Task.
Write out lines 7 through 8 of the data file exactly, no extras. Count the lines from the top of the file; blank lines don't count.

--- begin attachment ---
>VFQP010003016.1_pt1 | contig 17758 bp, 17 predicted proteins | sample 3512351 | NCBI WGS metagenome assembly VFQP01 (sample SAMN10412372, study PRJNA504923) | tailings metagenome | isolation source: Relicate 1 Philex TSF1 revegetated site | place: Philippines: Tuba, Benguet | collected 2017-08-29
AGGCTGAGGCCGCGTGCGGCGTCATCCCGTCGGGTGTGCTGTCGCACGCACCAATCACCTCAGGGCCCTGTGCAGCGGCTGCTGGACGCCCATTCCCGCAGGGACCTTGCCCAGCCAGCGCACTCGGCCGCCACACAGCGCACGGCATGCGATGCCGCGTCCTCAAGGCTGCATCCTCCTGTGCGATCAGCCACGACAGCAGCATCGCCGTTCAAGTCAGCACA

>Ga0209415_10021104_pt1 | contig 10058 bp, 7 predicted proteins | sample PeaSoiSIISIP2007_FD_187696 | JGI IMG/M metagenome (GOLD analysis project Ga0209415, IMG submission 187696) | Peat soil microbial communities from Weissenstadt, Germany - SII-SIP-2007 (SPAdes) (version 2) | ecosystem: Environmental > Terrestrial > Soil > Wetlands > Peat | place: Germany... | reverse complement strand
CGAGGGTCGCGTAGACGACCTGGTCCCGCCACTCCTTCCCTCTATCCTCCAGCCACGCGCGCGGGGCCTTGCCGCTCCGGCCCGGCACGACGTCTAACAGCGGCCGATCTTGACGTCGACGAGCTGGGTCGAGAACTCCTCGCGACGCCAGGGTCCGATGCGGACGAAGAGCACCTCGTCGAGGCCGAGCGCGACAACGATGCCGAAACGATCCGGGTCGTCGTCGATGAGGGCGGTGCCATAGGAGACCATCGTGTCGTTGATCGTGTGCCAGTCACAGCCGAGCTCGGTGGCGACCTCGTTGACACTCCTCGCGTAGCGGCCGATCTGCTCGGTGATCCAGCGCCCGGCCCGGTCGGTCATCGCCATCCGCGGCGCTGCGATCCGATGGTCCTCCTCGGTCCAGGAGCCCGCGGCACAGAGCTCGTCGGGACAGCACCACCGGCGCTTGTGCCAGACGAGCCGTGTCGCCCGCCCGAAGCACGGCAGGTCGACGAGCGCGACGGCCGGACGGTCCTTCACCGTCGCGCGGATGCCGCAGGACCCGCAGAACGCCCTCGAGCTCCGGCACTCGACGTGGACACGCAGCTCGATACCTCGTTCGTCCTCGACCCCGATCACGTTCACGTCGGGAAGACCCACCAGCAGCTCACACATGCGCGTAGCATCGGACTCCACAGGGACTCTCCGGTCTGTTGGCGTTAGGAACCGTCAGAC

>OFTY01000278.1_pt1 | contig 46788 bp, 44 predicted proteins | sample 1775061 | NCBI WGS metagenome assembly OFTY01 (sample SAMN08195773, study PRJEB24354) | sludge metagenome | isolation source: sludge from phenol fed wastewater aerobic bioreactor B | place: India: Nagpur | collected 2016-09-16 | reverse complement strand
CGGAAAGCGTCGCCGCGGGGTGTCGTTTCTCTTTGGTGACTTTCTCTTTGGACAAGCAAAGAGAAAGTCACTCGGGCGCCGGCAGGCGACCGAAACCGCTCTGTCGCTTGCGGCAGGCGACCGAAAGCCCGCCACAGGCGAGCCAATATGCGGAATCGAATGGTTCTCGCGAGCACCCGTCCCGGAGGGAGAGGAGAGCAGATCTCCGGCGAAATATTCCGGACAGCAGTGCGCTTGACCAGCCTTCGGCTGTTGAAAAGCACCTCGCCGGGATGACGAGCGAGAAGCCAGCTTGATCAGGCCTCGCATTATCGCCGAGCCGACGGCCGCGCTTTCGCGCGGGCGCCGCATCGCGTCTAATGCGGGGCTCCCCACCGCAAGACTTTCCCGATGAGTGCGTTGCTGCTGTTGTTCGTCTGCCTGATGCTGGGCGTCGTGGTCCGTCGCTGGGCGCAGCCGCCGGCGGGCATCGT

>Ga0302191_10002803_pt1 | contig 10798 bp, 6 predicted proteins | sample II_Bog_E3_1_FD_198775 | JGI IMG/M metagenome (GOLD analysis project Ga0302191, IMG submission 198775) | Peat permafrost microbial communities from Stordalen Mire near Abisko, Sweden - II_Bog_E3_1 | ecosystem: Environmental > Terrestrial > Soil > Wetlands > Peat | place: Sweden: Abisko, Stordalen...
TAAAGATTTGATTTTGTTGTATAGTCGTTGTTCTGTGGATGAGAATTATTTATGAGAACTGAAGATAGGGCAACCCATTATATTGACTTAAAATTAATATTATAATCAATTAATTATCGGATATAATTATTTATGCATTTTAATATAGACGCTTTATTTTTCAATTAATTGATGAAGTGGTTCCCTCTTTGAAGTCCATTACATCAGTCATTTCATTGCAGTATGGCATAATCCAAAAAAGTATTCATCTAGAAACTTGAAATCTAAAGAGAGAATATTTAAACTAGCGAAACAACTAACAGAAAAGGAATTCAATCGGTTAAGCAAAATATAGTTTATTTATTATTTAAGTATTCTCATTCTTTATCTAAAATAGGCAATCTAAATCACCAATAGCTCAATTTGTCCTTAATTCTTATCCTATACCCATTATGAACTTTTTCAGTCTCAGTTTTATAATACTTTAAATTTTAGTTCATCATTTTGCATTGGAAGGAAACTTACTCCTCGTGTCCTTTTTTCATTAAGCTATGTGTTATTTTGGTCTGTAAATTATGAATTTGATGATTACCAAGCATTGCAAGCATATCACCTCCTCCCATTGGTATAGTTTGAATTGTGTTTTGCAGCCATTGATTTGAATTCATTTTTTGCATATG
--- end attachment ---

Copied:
>Ga0302191_10002803_pt1 | contig 10798 bp, 6 predicted proteins | sample II_Bog_E3_1_FD_198775 | JGI IMG/M metagenome (GOLD analysis project Ga0302191, IMG submission 198775) | Peat permafrost microbial communities from Stordalen Mire near Abisko, Sweden - II_Bog_E3_1 | ecosystem: Environmental > Terrestrial > Soil > Wetlands > Peat | place: Sweden: Abisko, Stordalen...
TAAAGATTTGATTTTGTTGTATAGTCGTTGTTCTGTGGATGAGAATTATTTATGAGAACTGAAGATAGGGCAACCCATTATATTGACTTAAAATTAATATTATAATCAATTAATTATCGGATATAATTATTTATGCATTTTAATATAGACGCTTTATTTTTCAATTAATTGATGAAGTGGTTCCCTCTTTGAAGTCCATTACATCAGTCATTTCATTGCAGTATGGCATAATCCAAAAAAGTATTCATCTAGAAACTTGAAATCTAAAGAGAGAATATTTAAACTAGCGAAACAACTAACAGAAAAGGAATTCAATCGGTTAAGCAAAATATAGTTTATTTATTATTTAAGTATTCTCATTCTTTATCTAAAATAGGCAATCTAAATCACCAATAGCTCAATTTGTCCTTAATTCTTATCCTATACCCATTATGAACTTTTTCAGTCTCAGTTTTATAATACTTTAAATTTTAGTTCATCATTTTGCATTGGAAGGAAACTTACTCCTCGTGTCCTTTTTTCATTAAGCTATGTGTTATTTTGGTCTGTAAATTATGAATTTGATGATTACCAAGCATTGCAAGCATATCACCTCCTCCCATTGGTATAGTTTGAATTGTGTTTTGCAGCCATTGATTTGAATTCATTTTTTGCATATG